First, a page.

Option (4) was initially my favourite. It's probably the right thing to do(tm). But it's problematic. We support all different kinds of external resource in ENT including things like XTM which doesn't really have any notion of a description. In addition it places a huge burden on processors who may otherwise not be interested in the external resource.
For this reason we will probably be adding a description attribute to the next draft of ENT (which will be published tomorrow).
Next set of features for Manila -- optional human-authored summaries for long weblog posts, along with the option, on a per-post basis to include the summary or the full text in the RSS feed. This is the solution for the conundrum that's been circulating in RSS-Land: should feeds include the full posts, or summaries? The answer is to let the author make the decision, and it's not a global, it's made on a per-post basis. The default is full text so people who do short posts never have to think about it. Along with this we'll have both sides of Trackback. We're testing with Moveable Type, but both sides will work without MT. It's not my #1 feature, but it's clear many users want it, so it's going in. [Scripting News]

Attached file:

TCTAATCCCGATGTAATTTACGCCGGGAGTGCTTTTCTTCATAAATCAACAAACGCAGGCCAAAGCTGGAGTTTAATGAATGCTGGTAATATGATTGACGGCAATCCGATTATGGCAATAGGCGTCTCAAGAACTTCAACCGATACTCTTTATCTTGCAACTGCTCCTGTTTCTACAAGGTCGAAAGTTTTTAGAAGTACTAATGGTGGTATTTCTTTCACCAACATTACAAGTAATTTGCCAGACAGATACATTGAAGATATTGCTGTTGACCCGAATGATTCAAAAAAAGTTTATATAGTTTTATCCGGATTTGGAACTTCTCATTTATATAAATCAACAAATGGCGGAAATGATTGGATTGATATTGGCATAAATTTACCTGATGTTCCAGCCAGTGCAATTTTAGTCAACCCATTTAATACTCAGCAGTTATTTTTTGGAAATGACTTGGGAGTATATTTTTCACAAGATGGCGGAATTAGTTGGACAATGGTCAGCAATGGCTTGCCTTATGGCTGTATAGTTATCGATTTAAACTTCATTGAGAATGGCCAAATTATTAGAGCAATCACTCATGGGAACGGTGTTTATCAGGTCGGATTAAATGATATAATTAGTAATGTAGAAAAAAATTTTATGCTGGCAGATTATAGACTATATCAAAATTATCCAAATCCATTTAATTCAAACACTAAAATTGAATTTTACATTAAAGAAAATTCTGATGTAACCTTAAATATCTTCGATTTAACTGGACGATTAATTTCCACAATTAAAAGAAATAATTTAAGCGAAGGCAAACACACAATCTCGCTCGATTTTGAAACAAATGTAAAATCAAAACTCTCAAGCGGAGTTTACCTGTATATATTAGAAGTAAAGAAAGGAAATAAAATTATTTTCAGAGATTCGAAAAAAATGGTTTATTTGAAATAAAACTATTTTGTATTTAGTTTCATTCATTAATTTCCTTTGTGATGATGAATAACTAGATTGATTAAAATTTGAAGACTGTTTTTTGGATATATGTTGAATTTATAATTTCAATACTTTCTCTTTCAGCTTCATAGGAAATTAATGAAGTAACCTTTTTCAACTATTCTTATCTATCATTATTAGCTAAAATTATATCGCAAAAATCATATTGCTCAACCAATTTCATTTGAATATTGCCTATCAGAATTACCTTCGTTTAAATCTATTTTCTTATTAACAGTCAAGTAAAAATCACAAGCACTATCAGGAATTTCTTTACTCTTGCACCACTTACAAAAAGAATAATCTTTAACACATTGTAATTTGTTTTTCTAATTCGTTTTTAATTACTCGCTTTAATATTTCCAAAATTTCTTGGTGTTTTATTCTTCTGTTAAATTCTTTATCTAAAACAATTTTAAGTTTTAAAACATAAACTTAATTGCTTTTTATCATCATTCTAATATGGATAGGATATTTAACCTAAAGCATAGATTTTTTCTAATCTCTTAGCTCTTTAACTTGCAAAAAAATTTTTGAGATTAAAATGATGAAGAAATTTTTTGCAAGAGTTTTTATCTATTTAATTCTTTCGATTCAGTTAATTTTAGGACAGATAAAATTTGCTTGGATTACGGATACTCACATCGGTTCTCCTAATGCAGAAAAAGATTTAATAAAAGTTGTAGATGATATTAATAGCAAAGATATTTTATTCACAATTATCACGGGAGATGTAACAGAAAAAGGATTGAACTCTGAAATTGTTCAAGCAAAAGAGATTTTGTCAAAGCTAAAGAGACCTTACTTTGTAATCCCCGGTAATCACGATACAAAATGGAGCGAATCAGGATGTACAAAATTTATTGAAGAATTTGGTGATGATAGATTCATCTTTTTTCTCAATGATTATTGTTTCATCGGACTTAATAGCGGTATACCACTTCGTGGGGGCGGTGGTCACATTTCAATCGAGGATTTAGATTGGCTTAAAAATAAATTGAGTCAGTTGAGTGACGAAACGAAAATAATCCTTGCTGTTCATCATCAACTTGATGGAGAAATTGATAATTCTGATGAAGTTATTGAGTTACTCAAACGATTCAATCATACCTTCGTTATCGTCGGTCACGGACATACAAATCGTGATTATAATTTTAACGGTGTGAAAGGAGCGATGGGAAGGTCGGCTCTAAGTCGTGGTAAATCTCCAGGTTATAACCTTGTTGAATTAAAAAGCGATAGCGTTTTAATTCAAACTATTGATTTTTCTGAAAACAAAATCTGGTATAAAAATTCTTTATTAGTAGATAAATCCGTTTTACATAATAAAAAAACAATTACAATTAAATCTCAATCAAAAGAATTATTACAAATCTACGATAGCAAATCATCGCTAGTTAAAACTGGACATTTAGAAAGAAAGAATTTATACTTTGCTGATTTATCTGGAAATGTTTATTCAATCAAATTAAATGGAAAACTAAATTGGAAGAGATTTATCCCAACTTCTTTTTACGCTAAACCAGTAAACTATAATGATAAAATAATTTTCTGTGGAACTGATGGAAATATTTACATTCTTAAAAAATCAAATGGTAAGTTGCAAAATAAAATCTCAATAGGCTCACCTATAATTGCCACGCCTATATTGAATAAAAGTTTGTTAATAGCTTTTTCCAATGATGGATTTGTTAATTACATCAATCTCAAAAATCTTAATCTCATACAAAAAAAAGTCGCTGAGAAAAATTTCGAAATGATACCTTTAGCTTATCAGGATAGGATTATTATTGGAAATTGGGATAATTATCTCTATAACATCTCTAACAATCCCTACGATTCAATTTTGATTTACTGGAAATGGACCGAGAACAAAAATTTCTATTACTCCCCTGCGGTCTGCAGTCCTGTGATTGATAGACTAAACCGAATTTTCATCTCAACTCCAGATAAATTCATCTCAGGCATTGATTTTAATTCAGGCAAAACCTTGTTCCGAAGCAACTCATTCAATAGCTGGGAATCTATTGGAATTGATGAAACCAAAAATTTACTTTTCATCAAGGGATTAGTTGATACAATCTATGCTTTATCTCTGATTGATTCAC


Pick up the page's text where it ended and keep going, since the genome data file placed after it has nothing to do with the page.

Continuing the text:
Sounds to me like both of these are features that Radio users would like too.
This is really, really, fantastic news.
As a format, ENT is easy to understand, easy for application developers to implement, and pretty easy to parse. Kudos to Matt and Paolo for coming up with a design that is simple but extensible.
The downside isn't so easily excerpted. Read the link for more.
Without wishing to seem oversensitive I think it is fair to say that David's issues are not with ENT per se, but with the idea of people cataloguing their own items with meta data. His problems are social and the same argument could be made about RSS1.0 and mod_taxo.
David reflects upon what happened to meta data in web pages and wonders if the same thing won't come about here too. Here is how I responded in a comment on David's blog: